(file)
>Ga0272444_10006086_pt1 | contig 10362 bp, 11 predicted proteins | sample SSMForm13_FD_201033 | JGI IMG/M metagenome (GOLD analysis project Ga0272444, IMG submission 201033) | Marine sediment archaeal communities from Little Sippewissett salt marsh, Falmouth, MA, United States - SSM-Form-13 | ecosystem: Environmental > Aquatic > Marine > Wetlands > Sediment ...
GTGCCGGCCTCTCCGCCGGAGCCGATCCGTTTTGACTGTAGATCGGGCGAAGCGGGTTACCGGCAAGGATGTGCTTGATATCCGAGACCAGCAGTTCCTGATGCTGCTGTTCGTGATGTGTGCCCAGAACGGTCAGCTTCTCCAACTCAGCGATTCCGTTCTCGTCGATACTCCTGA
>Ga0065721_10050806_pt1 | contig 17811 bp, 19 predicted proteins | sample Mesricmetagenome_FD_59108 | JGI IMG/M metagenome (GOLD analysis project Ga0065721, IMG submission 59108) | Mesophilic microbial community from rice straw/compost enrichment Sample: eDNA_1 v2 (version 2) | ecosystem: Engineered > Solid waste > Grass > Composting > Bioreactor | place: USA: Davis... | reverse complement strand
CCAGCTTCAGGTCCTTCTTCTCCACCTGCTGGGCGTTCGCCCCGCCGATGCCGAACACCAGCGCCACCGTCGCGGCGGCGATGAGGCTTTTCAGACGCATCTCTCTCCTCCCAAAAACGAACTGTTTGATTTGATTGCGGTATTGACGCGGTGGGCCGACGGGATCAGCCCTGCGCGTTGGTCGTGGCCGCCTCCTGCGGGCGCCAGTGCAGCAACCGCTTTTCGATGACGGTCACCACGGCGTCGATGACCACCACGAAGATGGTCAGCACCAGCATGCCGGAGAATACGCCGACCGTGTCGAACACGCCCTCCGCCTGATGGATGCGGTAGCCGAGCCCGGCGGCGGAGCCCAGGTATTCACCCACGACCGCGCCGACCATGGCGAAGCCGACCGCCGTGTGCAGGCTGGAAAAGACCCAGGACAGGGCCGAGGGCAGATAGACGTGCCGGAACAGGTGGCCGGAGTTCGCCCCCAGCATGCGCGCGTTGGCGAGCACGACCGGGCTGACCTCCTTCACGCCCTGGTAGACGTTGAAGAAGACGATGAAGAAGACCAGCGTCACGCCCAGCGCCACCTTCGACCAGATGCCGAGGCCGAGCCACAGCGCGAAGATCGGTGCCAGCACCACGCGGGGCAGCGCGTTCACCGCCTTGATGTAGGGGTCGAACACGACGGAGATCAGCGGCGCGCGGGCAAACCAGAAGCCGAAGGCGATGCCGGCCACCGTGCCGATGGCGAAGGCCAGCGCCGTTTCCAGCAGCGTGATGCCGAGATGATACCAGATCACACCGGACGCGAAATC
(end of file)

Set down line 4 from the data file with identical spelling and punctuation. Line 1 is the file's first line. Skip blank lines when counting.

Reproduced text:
CCAGCTTCAGGTCCTTCTTCTCCACCTGCTGGGCGTTCGCCCCGCCGATGCCGAACACCAGCGCCACCGTCGCGGCGGCGATGAGGCTTTTCAGACGCATCTCTCTCCTCCCAAAAACGAACTGTTTGATTTGATTGCGGTATTGACGCGGTGGGCCGACGGGATCAGCCCTGCGCGTTGGTCGTGGCCGCCTCCTGCGGGCGCCAGTGCAGCAACCGCTTTTCGATGACGGTCACCACGGCGTCGATGACCACCACGAAGATGGTCAGCACCAGCATGCCGGAGAATACGCCGACCGTGTCGAACACGCCCTCCGCCTGATGGATGCGGTAGCCGAGCCCGGCGGCGGAGCCCAGGTATTCACCCACGACCGCGCCGACCATGGCGAAGCCGACCGCCGTGTGCAGGCTGGAAAAGACCCAGGACAGGGCCGAGGGCAGATAGACGTGCCGGAACAGGTGGCCGGAGTTCGCCCCCAGCATGCGCGCGTTGGCGAGCACGACCGGGCTGACCTCCTTCACGCCCTGGTAGACGTTGAAGAAGACGATGAAGAAGACCAGCGTCACGCCCAGCGCCACCTTCGACCAGATGCCGAGGCCGAGCCACAGCGCGAAGATCGGTGCCAGCACCACGCGGGGCAGCGCGTTCACCGCCTTGATGTAGGGGTCGAACACGACGGAGATCAGCGGCGCGCGGGCAAACCAGAAGCCGAAGGCGATGCCGGCCACCGTGCCGATGGCGAAGGCCAGCGCCGTTTCCAGCAGCGTGATGCCGAGATGATACCAGATCACACCGGACGCGAAATC